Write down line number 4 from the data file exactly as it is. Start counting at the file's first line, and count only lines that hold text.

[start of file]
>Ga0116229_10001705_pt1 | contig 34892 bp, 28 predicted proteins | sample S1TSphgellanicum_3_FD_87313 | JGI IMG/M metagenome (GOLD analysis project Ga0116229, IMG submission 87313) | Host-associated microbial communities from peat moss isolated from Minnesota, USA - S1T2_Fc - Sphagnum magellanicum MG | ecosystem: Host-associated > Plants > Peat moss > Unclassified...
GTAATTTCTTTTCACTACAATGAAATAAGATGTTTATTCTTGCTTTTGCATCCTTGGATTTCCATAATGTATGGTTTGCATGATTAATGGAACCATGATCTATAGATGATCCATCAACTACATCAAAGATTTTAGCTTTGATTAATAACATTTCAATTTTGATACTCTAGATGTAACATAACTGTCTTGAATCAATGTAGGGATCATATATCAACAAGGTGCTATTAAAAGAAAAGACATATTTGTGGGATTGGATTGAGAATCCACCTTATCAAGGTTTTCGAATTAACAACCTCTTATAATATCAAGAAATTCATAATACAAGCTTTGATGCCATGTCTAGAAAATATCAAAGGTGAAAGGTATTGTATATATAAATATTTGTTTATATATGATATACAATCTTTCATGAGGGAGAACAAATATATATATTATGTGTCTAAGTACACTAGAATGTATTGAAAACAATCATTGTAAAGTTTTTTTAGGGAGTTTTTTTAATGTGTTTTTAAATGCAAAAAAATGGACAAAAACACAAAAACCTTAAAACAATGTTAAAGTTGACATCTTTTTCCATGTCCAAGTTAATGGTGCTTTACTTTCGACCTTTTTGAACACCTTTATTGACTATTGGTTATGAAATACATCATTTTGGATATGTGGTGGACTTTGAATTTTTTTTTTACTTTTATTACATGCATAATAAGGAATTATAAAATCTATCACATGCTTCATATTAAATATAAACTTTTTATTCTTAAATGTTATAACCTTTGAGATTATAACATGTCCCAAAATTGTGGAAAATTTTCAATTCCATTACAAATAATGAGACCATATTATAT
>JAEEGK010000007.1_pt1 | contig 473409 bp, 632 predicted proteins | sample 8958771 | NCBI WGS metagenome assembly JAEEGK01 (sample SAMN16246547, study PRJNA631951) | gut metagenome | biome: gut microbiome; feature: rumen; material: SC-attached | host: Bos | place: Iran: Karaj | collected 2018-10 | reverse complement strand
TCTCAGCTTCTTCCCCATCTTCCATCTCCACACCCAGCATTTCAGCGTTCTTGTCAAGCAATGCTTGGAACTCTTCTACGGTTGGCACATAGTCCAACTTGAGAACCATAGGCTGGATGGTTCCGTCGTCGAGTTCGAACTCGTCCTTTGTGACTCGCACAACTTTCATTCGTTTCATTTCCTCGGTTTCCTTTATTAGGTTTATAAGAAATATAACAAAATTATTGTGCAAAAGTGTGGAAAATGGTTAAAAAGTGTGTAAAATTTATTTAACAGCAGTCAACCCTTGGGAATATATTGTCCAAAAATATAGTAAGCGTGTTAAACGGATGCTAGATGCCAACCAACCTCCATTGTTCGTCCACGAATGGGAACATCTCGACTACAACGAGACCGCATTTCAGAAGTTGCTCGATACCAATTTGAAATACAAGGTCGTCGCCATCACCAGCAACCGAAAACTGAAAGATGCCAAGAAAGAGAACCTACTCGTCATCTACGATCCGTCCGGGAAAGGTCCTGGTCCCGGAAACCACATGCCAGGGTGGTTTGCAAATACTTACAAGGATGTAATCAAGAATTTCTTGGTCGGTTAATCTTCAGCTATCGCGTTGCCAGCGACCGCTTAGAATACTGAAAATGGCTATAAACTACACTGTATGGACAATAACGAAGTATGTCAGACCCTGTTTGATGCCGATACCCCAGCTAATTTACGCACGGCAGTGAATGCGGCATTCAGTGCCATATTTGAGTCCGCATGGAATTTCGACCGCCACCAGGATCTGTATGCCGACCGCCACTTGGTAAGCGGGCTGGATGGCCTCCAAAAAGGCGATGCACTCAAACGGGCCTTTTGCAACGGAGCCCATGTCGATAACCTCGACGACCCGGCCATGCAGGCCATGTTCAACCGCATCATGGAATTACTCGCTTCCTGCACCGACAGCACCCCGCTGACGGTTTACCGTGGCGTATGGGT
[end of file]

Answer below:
TCTCAGCTTCTTCCCCATCTTCCATCTCCACACCCAGCATTTCAGCGTTCTTGTCAAGCAATGCTTGGAACTCTTCTACGGTTGGCACATAGTCCAACTTGAGAACCATAGGCTGGATGGTTCCGTCGTCGAGTTCGAACTCGTCCTTTGTGACTCGCACAACTTTCATTCGTTTCATTTCCTCGGTTTCCTTTATTAGGTTTATAAGAAATATAACAAAATTATTGTGCAAAAGTGTGGAAAATGGTTAAAAAGTGTGTAAAATTTATTTAACAGCAGTCAACCCTTGGGAATATATTGTCCAAAAATATAGTAAGCGTGTTAAACGGATGCTAGATGCCAACCAACCTCCATTGTTCGTCCACGAATGGGAACATCTCGACTACAACGAGACCGCATTTCAGAAGTTGCTCGATACCAATTTGAAATACAAGGTCGTCGCCATCACCAGCAACCGAAAACTGAAAGATGCCAAGAAAGAGAACCTACTCGTCATCTACGATCCGTCCGGGAAAGGTCCTGGTCCCGGAAACCACATGCCAGGGTGGTTTGCAAATACTTACAAGGATGTAATCAAGAATTTCTTGGTCGGTTAATCTTCAGCTATCGCGTTGCCAGCGACCGCTTAGAATACTGAAAATGGCTATAAACTACACTGTATGGACAATAACGAAGTATGTCAGACCCTGTTTGATGCCGATACCCCAGCTAATTTACGCACGGCAGTGAATGCGGCATTCAGTGCCATATTTGAGTCCGCATGGAATTTCGACCGCCACCAGGATCTGTATGCCGACCGCCACTTGGTAAGCGGGCTGGATGGCCTCCAAAAAGGCGATGCACTCAAACGGGCCTTTTGCAACGGAGCCCATGTCGATAACCTCGACGACCCGGCCATGCAGGCCATGTTCAACCGCATCATGGAATTACTCGCTTCCTGCACCGACAGCACCCCGCTGACGGTTTACCGTGGCGTATGGGT